Understanding and justifying the Real Estate Comission

22 February 2022 | 0 comments

It is undisputable that competition favours the consumer. The more providers there are for certain goods or services, the greater the choice is for consumers and the greater the market pressure is on the provider to match the prices of the competition. However, providers will not work for free and they will – as a bare minimum- have to break even.

The business model of real estate agents features certain particularities that set it apart from other businesses. In this article we would like to provide you with some insight into these particularities and show how they determine the real estate comissions.

As it is the case with many comission based businesses, Real Estate companies only make money if a property is sold. If a comission of 5 % or 6% (common comissions on the portuguese markets) may seem high, bare in mind that for every property sold there may be many more that were not sold.

This is because most of the properties listed by real estate agencies have a non-exclusive contract; this means that there can be as many as three, four or even more different agencies marketing the same property. Thus, an agency has no guarantee that a non-exclusive property will not be sold by a competing agency. Regardless of this, the agency will of course invest time, resources and money in giving this property the best possible chance of finding a buyer.

In addition to the risk of investing money in the promotion of a property that could be sold by a competitor, there is also the possibility that owners may decide to remove their property from the market, for many different reasons. In this case too, the agency has incurred in non recoverable costs in promoting a property, as the object is now no longer for sale.

Also, no company could exist without its workers and this is perhaps even more true for real estate companies. The vast majority of real estate agents works on a comission basis too, either in part or fulltime. The agents only make money if a property is sold and there is no knowing when the next deal might come through. The percentage that agents can receive varies from agency to agency but in our case an agent can make up to 50% of the total comission. So, in addition to having to pay for all the fixed costs such as office rent, insurance, CRM software subscriptions, etc. an agency that values the work of their employees will also need to allocate a fair share of their revenue to the agents.

A further argument against low comissions is the way in which many of the properties in Portugal are sold. Most of the agencies, such as ours, are open for cooperations with other agencies. If we for example list a property, we will of course develop efforts of our own to find a buyer, but we will also be open to accepting buyers that came through another real estate company. In these cases, if – and only if – the property is sold, the comission will be split between the two agencies, one having provided the property, the other the client. The split is usually 50/50 and if a low comission has been contracted by the agency that listed the property, there is a risk that the agency which has a buyer might shy away from the deal in question and perhaps even consider not working with us in future deals.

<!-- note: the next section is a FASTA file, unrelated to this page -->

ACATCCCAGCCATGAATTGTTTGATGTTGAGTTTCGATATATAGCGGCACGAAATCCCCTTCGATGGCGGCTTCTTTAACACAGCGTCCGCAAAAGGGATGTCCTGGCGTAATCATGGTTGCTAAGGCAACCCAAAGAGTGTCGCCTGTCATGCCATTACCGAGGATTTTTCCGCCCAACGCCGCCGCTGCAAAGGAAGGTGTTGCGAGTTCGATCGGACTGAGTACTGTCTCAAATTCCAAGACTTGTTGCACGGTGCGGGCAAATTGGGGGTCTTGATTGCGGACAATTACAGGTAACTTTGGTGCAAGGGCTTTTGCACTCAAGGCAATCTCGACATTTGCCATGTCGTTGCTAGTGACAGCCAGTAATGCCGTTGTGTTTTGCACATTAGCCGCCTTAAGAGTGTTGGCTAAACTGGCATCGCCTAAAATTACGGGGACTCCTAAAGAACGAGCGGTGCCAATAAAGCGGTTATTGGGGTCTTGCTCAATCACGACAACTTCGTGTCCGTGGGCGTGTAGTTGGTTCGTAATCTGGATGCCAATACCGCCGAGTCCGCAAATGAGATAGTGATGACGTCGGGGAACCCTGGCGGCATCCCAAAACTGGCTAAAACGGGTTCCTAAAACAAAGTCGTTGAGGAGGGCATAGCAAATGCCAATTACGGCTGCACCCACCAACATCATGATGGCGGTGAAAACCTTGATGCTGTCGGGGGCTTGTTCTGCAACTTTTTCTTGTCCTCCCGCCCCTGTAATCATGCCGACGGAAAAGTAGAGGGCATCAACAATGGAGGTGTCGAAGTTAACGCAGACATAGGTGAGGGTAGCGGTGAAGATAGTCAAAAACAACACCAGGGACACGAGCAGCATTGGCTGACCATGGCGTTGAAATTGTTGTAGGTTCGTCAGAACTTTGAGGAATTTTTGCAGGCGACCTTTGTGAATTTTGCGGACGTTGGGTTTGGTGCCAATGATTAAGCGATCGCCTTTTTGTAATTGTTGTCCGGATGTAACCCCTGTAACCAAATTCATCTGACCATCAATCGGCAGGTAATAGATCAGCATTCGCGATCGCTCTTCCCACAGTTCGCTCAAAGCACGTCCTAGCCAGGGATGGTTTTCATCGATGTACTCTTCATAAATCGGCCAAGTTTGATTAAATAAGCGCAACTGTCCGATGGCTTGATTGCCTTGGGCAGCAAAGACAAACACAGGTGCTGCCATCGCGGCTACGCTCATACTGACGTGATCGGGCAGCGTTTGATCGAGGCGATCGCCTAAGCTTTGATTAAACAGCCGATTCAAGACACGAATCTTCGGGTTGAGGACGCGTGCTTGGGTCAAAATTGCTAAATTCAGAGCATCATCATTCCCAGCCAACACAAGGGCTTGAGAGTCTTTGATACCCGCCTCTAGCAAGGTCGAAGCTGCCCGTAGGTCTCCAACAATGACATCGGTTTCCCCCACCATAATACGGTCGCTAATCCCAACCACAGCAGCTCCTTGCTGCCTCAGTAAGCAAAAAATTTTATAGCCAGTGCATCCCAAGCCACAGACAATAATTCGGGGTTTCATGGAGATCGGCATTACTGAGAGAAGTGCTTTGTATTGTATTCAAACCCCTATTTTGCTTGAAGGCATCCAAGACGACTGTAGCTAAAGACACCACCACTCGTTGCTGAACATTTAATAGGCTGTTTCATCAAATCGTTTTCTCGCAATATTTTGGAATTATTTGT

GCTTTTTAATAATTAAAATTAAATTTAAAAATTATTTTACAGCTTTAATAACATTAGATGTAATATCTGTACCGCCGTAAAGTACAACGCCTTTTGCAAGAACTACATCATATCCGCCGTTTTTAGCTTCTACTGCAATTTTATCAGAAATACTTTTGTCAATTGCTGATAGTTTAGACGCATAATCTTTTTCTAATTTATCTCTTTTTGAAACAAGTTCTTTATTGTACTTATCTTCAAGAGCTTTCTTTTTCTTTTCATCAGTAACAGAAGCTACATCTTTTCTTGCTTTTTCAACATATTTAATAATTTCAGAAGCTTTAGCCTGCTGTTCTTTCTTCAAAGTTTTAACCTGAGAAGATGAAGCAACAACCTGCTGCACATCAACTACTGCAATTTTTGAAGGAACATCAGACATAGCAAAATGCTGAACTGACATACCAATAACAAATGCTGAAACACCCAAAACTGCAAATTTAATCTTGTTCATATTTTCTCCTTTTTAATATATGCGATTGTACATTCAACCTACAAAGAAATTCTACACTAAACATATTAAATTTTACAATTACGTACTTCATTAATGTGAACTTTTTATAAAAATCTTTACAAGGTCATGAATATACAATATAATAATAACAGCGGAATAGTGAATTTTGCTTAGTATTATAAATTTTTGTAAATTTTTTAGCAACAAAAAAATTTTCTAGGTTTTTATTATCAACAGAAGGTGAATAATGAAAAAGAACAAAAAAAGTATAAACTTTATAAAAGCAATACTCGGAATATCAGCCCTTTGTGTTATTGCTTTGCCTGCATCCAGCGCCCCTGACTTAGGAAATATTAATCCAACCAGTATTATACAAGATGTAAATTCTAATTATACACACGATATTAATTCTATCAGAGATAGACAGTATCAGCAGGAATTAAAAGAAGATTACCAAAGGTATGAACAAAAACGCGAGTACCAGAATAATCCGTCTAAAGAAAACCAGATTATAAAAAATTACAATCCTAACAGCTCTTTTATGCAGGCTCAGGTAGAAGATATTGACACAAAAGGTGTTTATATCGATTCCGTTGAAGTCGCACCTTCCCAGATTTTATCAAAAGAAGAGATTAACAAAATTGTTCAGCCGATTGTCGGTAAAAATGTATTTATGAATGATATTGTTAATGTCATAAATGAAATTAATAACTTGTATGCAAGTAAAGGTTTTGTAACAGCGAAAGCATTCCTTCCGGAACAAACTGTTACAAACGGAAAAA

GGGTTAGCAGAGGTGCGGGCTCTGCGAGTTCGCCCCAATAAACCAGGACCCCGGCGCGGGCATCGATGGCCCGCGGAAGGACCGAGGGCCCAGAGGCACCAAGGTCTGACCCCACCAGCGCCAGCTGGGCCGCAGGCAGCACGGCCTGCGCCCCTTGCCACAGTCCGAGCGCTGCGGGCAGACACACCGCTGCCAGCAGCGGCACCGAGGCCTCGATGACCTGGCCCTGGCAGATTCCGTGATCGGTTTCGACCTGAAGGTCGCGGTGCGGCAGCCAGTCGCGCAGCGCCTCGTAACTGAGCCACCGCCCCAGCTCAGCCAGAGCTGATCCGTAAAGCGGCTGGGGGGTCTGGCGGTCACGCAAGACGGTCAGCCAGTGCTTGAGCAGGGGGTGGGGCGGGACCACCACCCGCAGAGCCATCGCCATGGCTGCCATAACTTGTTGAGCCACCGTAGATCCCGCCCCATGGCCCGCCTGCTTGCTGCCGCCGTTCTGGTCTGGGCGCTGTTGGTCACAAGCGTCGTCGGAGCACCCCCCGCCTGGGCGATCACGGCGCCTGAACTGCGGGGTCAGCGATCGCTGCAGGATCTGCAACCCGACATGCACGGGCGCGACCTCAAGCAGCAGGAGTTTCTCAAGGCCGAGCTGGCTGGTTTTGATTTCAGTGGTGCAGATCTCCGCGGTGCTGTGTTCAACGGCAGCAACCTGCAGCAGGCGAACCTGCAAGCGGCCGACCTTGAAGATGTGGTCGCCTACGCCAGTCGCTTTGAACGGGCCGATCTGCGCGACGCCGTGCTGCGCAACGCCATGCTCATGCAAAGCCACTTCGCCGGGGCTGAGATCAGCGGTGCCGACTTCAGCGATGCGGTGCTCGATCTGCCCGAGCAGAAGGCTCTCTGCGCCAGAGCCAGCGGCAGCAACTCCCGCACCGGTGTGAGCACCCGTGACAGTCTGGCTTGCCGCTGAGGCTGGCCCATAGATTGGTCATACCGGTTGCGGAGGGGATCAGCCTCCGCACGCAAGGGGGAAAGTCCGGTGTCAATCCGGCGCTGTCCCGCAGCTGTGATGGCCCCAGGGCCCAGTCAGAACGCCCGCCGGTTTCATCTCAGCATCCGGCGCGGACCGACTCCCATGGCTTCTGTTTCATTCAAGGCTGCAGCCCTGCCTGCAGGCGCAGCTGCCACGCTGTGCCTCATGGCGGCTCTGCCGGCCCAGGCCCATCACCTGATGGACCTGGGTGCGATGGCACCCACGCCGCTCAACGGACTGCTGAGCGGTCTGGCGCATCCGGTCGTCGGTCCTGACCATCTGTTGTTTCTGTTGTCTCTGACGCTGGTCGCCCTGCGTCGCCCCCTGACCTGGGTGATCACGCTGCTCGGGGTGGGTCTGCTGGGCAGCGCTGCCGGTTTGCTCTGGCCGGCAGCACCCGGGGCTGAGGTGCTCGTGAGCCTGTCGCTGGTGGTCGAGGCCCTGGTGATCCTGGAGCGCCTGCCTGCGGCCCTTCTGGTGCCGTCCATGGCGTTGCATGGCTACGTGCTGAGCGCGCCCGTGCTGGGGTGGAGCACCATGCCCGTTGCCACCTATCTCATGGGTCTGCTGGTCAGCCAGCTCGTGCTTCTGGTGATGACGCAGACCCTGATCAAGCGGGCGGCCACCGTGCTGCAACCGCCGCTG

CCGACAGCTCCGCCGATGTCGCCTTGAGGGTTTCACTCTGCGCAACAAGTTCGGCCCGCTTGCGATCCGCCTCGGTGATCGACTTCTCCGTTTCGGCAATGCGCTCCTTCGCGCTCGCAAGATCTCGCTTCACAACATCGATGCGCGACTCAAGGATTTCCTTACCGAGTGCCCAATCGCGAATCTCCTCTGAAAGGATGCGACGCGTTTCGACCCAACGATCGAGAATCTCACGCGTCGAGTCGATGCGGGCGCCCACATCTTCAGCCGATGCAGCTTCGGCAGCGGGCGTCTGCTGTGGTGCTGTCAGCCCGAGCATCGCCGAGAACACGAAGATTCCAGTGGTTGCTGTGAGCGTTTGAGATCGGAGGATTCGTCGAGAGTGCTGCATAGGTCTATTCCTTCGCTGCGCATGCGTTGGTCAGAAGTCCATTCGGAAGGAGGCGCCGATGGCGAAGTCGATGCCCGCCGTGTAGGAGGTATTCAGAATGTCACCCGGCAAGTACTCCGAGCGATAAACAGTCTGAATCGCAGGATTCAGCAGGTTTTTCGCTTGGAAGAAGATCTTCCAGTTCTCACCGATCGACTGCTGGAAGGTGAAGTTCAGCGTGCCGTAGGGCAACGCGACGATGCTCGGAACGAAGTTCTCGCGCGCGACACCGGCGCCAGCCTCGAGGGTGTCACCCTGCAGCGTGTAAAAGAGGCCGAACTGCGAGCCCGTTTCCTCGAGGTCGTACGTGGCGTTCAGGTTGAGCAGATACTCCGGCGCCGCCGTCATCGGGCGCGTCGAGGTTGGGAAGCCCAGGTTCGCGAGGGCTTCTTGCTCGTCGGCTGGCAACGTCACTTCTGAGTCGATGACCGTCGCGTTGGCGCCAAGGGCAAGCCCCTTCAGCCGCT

And, speaking of the future, it should be clear that a company who wants to ensure that they will be in business for years to come, will have to do more than break even. Working with low comissions will not only mean that individual agents receive less payment for their work, it also can jeopardize the survival of the agency in the medium and long term. As tempting as it sometimes may be to get a vendor on board by offering a reduced comission, a short-term gain may be offset by the fact that other vendors will now want a reduced comission too. And offering low comission as a rule will reduce the total revenue of a company. The next real estate crisis may be just around the corner and real estate agencies that have not saved for a rainy day will find themselves in a difficult situation.

Last but not least, a final note regarding the party that effectively pays the comission:

As mentioned in a previous article, in Portugal the real estate comission is generelly paid by the vendor, as he/she is the one that signs the contract with the agency. However, the prices at which a property is put on the market by an agency always includes the agencies fee. When a vendor decides on the price he will want to sell his property, he will always calculate the cost of selling it. Thus, for all practical purposes, it is the buyer who will pay the comission.

So, if one would agree that the above mentioned reasons for justifying standard market comissions are valid and if the fee is always included in the price of a property, is there a chance that a 5% comission could present an obstacle in the process of selling a property? Definetely not. A property that is evaluated correctly at current market prices will remain competitive even with the addition of a reasonable estate agencies fee. If a property has all the documentation in order and is not selling within the timeframe that it should, the owner and agency should consider adjusting the price as a whole.

For any questions regarding the real estate comission, please get in touch with us: CONTACT